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Eclipse is an unique learning opportunity for Auburn students

Christopher Sciria
AECSD Public Information Specialist

The total solar eclipse on April 8 is being called a once in a lifetime event, but it’s also a once in a lifetime learning experience for Auburn Enlarged City School District students.

NASA and Art Technically, a nonprofit that promotes and provides STEM, STEAM, and Arts education to K-12 students, provided a program and ISO certified glasses specifically for our students in grades 5-8 where Lily K. Donaldson came and presented on the science behind a solar eclipse and guidelines for viewing the eclipse safely. 

In addition, the district’s teachers have been educating students about the eclipse, including science lessons at Auburn High School and Auburn Junior High School and in the elementary STEM classes; and students in grades kindergarten through fourth grade were also provided with ISO certified child-sized glasses, along with guidance in how to use them safely. 

At Auburn High School, science teacher, Brian Bealer said, “I'm doing my best to make sure they know and they're ready for it.”  “It's a great opportunity to take what you're doing in the classroom and bring it into the real world and not just describe something that they can't see. It's very rare to have something like this happen, especially during the school year.” 

Bealer told his students to be prepared that it could be difficult getting around.

“I mentioned the event that the district is having over at Holland Stadium,” he said, “if they wanted to go there, they should get there a couple hours early just because of the traffic. It's best to just get where you need to be and wait for the eclipse.” 

For Auburn High School astronomy and science teacher Carl Gutelius it’s an opportunity to also focus on what’s happening here on Earth.  

“We always talk about eclipses, how they function, but we're focusing more on the on-Earth effects of it,” he said. “What are we going to experience, not so much why it's happening. Being in the total eclipse path is going to be a brand new thing. So what's animal behavior going to be like, what are people's behavior going to be like? We actually delved into the real world aspects of how it's going to affect the kids and what they're going to see in the businesses in the area, in addition to what's actually happening, because that's fascinating.”

Bealer and Gutelius said their students have asked questions about what happens if it's cloudy. 

“It's (totality) going to be under two minutes and this area might be cloudy,” Gutelius said. “We’re prepping the kids for that. What can they still experience? Making sure that they understand even if it's cloudy, it's still going to be different. It's not going to be just a cloudy day. It's going to get pitch black out. The cloudier it is, the darker it could get. If we have a beautiful sunny day and there's an eclipse, it would be almost like night time, but if we have clouds, it's going to be pitch black out. That might be a unique experience.”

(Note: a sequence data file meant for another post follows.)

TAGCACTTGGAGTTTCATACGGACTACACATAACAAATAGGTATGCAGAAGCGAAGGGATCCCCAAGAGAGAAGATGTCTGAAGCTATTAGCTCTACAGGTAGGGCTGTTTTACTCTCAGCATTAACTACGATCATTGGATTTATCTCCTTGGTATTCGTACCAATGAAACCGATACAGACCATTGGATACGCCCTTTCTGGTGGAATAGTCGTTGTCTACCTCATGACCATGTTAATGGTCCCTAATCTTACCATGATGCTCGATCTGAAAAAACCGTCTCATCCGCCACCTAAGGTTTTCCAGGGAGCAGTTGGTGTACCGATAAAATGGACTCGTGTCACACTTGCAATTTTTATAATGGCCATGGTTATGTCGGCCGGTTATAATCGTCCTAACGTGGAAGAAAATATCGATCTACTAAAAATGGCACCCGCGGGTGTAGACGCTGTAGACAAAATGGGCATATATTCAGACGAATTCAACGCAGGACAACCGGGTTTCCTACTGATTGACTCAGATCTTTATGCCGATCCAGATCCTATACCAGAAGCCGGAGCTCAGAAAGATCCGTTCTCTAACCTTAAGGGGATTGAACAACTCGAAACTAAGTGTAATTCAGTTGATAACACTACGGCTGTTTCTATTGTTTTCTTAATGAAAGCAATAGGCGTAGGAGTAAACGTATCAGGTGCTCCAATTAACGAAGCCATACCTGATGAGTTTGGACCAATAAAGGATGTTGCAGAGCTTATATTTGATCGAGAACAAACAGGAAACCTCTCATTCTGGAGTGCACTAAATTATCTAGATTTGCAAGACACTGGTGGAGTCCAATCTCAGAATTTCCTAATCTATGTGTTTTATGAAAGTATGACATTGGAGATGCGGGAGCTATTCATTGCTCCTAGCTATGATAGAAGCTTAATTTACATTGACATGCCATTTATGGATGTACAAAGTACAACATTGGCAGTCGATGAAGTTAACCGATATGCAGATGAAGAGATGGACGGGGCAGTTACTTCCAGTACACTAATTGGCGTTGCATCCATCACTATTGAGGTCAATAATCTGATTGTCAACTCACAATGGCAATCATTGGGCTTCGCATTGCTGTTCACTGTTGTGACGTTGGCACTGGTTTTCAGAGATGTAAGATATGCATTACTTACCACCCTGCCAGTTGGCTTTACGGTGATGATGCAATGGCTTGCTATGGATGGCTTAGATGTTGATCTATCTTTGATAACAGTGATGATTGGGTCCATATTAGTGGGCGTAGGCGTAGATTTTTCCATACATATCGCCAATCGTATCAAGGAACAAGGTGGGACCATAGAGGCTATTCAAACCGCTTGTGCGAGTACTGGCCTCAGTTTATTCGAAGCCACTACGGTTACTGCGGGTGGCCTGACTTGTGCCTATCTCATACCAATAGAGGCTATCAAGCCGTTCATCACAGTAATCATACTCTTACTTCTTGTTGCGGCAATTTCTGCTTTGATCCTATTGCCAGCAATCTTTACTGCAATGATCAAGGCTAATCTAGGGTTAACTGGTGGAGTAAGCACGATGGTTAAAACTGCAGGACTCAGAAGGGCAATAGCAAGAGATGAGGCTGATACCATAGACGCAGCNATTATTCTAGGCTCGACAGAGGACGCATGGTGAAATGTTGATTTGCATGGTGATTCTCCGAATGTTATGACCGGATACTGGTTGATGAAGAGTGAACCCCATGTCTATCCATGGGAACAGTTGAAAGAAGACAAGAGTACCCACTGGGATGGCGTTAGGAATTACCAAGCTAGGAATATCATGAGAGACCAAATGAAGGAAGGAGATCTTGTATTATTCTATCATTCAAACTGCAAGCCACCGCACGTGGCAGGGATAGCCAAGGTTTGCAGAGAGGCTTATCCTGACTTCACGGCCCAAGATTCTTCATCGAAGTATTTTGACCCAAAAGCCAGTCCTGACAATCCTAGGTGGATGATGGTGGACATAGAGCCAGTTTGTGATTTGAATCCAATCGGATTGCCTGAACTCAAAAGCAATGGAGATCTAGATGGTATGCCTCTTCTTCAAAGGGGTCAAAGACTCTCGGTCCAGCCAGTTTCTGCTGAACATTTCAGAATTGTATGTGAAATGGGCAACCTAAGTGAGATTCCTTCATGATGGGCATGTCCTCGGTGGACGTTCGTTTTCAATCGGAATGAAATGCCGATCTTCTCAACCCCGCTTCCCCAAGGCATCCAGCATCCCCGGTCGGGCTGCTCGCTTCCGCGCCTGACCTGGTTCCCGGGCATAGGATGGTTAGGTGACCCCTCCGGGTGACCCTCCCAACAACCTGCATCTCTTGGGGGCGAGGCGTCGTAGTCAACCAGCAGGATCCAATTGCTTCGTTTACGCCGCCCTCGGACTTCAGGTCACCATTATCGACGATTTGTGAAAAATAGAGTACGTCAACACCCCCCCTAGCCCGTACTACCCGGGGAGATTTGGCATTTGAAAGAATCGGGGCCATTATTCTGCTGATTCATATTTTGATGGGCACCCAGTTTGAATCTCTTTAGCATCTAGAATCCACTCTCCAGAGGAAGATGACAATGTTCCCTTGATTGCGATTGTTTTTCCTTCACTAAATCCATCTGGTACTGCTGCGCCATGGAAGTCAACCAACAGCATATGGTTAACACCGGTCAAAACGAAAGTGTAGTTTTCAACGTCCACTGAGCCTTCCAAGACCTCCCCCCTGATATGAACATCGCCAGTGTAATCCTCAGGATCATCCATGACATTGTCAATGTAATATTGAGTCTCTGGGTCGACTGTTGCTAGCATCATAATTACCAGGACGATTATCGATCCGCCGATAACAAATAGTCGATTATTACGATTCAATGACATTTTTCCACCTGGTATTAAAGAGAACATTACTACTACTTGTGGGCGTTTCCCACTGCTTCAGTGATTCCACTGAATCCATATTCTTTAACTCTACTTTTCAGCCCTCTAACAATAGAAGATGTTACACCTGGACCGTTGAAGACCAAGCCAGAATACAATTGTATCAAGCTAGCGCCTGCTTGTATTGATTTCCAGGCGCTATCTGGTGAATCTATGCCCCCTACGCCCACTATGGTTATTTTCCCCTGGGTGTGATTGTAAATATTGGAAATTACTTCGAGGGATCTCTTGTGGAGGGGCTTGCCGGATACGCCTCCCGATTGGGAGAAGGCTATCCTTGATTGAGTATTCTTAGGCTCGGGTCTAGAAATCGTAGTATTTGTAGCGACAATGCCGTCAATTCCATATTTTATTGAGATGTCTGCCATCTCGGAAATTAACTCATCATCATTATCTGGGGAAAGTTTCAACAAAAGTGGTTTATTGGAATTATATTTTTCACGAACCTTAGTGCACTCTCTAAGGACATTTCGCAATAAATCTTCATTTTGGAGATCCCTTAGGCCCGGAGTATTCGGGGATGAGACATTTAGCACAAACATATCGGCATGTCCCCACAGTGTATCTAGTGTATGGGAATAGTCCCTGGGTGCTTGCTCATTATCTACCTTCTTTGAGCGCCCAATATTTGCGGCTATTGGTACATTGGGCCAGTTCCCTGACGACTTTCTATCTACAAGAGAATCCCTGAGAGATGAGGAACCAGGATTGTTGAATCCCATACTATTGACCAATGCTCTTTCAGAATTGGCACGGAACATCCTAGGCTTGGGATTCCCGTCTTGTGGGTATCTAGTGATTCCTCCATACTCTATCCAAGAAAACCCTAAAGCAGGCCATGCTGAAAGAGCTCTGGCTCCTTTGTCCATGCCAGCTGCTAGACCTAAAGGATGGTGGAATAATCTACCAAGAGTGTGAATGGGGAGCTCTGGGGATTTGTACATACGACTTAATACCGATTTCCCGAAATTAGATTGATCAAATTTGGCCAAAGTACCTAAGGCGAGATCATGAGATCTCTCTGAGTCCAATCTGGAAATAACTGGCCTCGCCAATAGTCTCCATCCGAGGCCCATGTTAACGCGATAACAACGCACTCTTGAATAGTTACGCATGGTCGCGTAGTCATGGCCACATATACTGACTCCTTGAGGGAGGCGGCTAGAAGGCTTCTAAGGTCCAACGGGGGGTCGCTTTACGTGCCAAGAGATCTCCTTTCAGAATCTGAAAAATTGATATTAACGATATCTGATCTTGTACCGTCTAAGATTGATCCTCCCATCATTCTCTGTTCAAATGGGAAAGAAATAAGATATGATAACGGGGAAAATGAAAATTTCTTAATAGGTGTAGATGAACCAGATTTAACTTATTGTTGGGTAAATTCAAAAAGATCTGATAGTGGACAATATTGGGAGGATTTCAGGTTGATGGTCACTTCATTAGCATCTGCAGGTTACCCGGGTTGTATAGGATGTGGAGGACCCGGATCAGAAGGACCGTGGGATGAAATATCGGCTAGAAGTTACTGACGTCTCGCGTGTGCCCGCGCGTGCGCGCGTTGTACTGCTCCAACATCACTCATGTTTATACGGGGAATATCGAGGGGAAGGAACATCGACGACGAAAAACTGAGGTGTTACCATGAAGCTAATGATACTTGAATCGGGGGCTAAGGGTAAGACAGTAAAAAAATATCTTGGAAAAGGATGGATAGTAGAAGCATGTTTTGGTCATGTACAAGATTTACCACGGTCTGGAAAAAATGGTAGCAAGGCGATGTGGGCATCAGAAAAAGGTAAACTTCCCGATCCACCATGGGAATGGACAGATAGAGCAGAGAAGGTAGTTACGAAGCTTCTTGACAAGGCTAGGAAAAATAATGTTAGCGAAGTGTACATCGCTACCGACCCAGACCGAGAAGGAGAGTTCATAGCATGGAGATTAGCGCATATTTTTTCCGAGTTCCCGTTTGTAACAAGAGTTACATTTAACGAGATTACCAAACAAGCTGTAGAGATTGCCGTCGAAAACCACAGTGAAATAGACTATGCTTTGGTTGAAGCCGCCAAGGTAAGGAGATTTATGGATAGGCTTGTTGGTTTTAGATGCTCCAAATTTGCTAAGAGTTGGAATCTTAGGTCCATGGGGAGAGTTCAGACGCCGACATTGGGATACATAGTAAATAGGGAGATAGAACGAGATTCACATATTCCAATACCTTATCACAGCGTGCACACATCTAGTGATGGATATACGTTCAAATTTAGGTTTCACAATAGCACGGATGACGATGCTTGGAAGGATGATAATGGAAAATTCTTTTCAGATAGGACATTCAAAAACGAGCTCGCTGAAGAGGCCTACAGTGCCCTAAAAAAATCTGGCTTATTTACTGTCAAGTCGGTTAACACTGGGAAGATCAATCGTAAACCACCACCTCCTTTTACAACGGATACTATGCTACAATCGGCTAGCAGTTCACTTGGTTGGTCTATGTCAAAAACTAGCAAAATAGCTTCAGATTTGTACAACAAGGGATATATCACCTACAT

Students have also asked how to watch the eclipse safely and what exactly happens during totality.

“I think any education we do about it has to focus on safety first,”  Gutelius said. “If the kids understand the safety of it, feel comfortable with it, then I think they'll be more comfortable going out and experiencing it. We don't want kids to be scared of it, right?” 

Donaldson, of Art Technically, also spoke to the younger students about the importance of being safe.

“Because we are going to be in the path of totality here in Auburn,” she said, “it's very important that kids have an understanding of how to safely view the eclipse because it can be very, very dangerous to look at the sun without your safety glasses on. Understand when it's OK to look and when it's not OK, when you need the glasses on. NASA's very interested in promoting that idea of safety.”

For Donaldson, who has worked as a research assistant for NASA and is a PhD candidate at the Rensselaer Polytechnic Institute, the eclipse is a way to get youngsters interested in science. 

“One of my favorite parts of my job is getting to talk to students about science,” she said. “It's really awesome that I get to do science myself but encouraging younger people to get involved with it and maybe think about pursuing careers in science, it's really important to me.”

Donaldson and Gutelius agree the eclipse is an important lesson to show students they’re part of a larger universe.

“I hope that they just get a viewpoint that the universe is gigantic and we're just this little planet, floating around in it and all these other planetary bodies are going around us and we're going around others,” Donaldson said. “I hope they're inspired, everything affects one another and this moon that we see in the sky every day, has this really awesome effect that we're going to observe on Monday.” 

“It’s hard to impress a teenager and you really have to impress that this is not going to be like anything you've ever seen before,” Gutelius said. “Birds are going to stop chirping, the temperatures are going to drop. You can see the shadow coming at you. All these kinds of cool things that you'll never get a chance to experience again. So just really impressing upon them that this isn’t an everyday thing, it’s once in a lifetime. You're going to be disappointed that you missed out.”

The partial eclipse starts at 2:08 p.m., will be in totality from 3:22 to 3:24 p.m. and end at 4:35 p.m. Students and the community are invited to view the eclipse at the district’s event at Holland Stadium that starts at 2:15 p.m. 

Superintendent: Jeffrey Pirozzolo
Phone: 315.255.8800
Address: 78 Thornton Avenue | Auburn, NY 13021
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